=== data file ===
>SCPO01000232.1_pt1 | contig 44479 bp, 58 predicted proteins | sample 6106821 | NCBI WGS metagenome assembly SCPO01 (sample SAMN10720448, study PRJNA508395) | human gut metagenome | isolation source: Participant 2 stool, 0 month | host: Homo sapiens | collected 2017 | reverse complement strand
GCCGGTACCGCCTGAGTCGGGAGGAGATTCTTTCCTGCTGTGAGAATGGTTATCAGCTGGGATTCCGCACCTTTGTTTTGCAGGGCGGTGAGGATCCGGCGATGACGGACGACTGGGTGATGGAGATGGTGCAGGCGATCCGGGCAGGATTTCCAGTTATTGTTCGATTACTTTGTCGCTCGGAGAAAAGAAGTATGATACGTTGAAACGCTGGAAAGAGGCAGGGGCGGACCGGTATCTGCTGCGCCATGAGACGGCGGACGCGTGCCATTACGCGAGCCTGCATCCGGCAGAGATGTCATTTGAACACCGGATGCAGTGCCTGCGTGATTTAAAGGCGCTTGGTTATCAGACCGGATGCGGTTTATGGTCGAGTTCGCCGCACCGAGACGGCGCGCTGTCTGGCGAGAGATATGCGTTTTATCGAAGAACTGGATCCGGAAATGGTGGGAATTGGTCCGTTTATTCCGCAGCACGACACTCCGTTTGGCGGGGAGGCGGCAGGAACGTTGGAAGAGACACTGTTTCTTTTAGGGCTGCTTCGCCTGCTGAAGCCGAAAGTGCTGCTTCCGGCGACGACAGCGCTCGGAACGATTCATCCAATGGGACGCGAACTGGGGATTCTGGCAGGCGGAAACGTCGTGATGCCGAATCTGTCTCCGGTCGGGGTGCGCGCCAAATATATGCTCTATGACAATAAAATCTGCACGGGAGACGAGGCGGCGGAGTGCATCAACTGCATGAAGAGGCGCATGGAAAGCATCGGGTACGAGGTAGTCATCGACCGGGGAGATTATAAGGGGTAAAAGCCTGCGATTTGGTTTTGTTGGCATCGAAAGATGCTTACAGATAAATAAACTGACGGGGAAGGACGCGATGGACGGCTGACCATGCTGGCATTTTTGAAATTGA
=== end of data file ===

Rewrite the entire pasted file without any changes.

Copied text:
>SCPO01000232.1_pt1 | contig 44479 bp, 58 predicted proteins | sample 6106821 | NCBI WGS metagenome assembly SCPO01 (sample SAMN10720448, study PRJNA508395) | human gut metagenome | isolation source: Participant 2 stool, 0 month | host: Homo sapiens | collected 2017 | reverse complement strand
GCCGGTACCGCCTGAGTCGGGAGGAGATTCTTTCCTGCTGTGAGAATGGTTATCAGCTGGGATTCCGCACCTTTGTTTTGCAGGGCGGTGAGGATCCGGCGATGACGGACGACTGGGTGATGGAGATGGTGCAGGCGATCCGGGCAGGATTTCCAGTTATTGTTCGATTACTTTGTCGCTCGGAGAAAAGAAGTATGATACGTTGAAACGCTGGAAAGAGGCAGGGGCGGACCGGTATCTGCTGCGCCATGAGACGGCGGACGCGTGCCATTACGCGAGCCTGCATCCGGCAGAGATGTCATTTGAACACCGGATGCAGTGCCTGCGTGATTTAAAGGCGCTTGGTTATCAGACCGGATGCGGTTTATGGTCGAGTTCGCCGCACCGAGACGGCGCGCTGTCTGGCGAGAGATATGCGTTTTATCGAAGAACTGGATCCGGAAATGGTGGGAATTGGTCCGTTTATTCCGCAGCACGACACTCCGTTTGGCGGGGAGGCGGCAGGAACGTTGGAAGAGACACTGTTTCTTTTAGGGCTGCTTCGCCTGCTGAAGCCGAAAGTGCTGCTTCCGGCGACGACAGCGCTCGGAACGATTCATCCAATGGGACGCGAACTGGGGATTCTGGCAGGCGGAAACGTCGTGATGCCGAATCTGTCTCCGGTCGGGGTGCGCGCCAAATATATGCTCTATGACAATAAAATCTGCACGGGAGACGAGGCGGCGGAGTGCATCAACTGCATGAAGAGGCGCATGGAAAGCATCGGGTACGAGGTAGTCATCGACCGGGGAGATTATAAGGGGTAAAAGCCTGCGATTTGGTTTTGTTGGCATCGAAAGATGCTTACAGATAAATAAACTGACGGGGAAGGACGCGATGGACGGCTGACCATGCTGGCATTTTTGAAATTGA